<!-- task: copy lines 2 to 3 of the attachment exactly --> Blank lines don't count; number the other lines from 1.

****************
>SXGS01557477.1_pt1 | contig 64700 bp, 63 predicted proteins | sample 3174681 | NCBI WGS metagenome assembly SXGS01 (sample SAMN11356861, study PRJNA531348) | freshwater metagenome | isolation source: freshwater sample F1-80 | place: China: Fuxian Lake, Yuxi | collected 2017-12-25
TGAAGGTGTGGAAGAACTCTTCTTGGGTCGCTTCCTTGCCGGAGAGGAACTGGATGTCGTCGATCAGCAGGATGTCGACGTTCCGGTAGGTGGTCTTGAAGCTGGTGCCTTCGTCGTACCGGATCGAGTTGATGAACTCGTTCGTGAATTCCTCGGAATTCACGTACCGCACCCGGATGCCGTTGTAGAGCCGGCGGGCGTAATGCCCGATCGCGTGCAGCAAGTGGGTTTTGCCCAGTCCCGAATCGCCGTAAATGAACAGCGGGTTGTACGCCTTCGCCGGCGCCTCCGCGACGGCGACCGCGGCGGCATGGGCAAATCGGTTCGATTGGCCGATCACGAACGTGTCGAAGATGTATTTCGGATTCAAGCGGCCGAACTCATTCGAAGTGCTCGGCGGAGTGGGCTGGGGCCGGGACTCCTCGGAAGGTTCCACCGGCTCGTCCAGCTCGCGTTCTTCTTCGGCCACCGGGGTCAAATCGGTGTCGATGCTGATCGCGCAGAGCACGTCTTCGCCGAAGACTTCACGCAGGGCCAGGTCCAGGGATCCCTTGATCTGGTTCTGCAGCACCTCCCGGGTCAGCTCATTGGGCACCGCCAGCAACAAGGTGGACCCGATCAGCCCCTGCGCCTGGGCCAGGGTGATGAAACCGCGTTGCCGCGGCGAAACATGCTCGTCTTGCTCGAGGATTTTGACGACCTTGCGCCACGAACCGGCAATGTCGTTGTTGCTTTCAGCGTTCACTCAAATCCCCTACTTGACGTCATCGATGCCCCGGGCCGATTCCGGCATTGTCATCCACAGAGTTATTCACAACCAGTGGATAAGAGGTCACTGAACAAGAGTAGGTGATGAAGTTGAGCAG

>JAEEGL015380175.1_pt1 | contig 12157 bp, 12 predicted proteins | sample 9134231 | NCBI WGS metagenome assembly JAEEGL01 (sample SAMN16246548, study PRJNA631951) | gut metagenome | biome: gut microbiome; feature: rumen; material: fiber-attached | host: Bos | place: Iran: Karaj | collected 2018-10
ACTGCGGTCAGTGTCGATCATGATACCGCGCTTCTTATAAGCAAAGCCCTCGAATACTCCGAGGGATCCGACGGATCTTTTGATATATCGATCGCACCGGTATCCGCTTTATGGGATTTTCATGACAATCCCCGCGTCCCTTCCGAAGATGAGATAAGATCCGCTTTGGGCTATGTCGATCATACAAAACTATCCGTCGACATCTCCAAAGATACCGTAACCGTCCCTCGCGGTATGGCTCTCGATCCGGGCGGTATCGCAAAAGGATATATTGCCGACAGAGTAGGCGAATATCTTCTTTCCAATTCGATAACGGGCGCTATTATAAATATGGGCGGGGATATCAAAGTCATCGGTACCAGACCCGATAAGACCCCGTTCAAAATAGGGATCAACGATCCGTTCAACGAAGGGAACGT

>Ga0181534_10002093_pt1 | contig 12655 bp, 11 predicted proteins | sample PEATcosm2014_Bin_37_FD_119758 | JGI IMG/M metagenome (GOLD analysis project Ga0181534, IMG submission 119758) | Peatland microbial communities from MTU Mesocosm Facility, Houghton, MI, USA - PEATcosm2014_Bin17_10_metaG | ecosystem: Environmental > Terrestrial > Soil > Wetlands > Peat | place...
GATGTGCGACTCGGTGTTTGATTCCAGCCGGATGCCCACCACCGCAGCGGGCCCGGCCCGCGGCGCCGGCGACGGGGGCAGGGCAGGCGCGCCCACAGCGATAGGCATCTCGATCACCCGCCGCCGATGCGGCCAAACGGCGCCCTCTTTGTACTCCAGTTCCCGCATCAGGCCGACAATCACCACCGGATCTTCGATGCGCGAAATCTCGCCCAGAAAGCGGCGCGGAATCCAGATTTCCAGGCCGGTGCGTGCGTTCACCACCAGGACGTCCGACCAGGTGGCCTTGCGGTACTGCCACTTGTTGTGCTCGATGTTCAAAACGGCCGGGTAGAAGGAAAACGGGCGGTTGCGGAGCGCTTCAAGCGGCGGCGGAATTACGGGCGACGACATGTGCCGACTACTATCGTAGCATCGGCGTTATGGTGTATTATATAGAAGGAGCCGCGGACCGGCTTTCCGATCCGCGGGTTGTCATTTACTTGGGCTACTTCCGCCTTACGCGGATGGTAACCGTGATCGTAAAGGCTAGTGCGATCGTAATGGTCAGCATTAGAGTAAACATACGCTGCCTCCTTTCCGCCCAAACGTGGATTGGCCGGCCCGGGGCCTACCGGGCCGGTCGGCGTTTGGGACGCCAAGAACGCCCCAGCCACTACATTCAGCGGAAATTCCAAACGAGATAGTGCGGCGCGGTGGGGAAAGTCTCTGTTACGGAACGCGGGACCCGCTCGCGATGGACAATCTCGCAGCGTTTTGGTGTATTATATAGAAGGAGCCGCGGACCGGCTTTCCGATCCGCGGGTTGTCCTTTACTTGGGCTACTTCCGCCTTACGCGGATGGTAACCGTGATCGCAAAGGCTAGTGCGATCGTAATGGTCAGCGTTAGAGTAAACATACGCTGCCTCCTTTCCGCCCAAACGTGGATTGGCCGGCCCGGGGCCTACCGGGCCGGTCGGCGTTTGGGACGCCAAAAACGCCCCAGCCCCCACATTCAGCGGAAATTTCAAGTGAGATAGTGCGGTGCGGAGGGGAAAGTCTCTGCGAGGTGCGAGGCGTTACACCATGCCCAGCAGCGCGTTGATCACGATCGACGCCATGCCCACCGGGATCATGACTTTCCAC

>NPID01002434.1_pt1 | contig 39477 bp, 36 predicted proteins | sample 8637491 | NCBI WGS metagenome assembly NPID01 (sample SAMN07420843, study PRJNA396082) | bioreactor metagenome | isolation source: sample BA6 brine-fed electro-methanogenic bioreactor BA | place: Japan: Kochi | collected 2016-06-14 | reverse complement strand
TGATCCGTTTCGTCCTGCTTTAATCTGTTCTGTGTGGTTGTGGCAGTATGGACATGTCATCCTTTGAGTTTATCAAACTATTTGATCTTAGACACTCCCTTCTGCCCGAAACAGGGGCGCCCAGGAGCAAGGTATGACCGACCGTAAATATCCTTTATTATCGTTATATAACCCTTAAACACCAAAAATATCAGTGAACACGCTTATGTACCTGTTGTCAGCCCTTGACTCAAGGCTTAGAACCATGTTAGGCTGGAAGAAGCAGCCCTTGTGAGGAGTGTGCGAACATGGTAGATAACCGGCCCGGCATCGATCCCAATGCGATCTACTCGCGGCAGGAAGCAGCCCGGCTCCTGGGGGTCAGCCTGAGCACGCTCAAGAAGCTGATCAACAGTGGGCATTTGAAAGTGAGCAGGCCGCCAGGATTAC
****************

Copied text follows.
TGAAGGTGTGGAAGAACTCTTCTTGGGTCGCTTCCTTGCCGGAGAGGAACTGGATGTCGTCGATCAGCAGGATGTCGACGTTCCGGTAGGTGGTCTTGAAGCTGGTGCCTTCGTCGTACCGGATCGAGTTGATGAACTCGTTCGTGAATTCCTCGGAATTCACGTACCGCACCCGGATGCCGTTGTAGAGCCGGCGGGCGTAATGCCCGATCGCGTGCAGCAAGTGGGTTTTGCCCAGTCCCGAATCGCCGTAAATGAACAGCGGGTTGTACGCCTTCGCCGGCGCCTCCGCGACGGCGACCGCGGCGGCATGGGCAAATCGGTTCGATTGGCCGATCACGAACGTGTCGAAGATGTATTTCGGATTCAAGCGGCCGAACTCATTCGAAGTGCTCGGCGGAGTGGGCTGGGGCCGGGACTCCTCGGAAGGTTCCACCGGCTCGTCCAGCTCGCGTTCTTCTTCGGCCACCGGGGTCAAATCGGTGTCGATGCTGATCGCGCAGAGCACGTCTTCGCCGAAGACTTCACGCAGGGCCAGGTCCAGGGATCCCTTGATCTGGTTCTGCAGCACCTCCCGGGTCAGCTCATTGGGCACCGCCAGCAACAAGGTGGACCCGATCAGCCCCTGCGCCTGGGCCAGGGTGATGAAACCGCGTTGCCGCGGCGAAACATGCTCGTCTTGCTCGAGGATTTTGACGACCTTGCGCCACGAACCGGCAATGTCGTTGTTGCTTTCAGCGTTCACTCAAATCCCCTACTTGACGTCATCGATGCCCCGGGCCGATTCCGGCATTGTCATCCACAGAGTTATTCACAACCAGTGGATAAGAGGTCACTGAACAAGAGTAGGTGATGAAGTTGAGCAG

>JAEEGL015380175.1_pt1 | contig 12157 bp, 12 predicted proteins | sample 9134231 | NCBI WGS metagenome assembly JAEEGL01 (sample SAMN16246548, study PRJNA631951) | gut metagenome | biome: gut microbiome; feature: rumen; material: fiber-attached | host: Bos | place: Iran: Karaj | collected 2018-10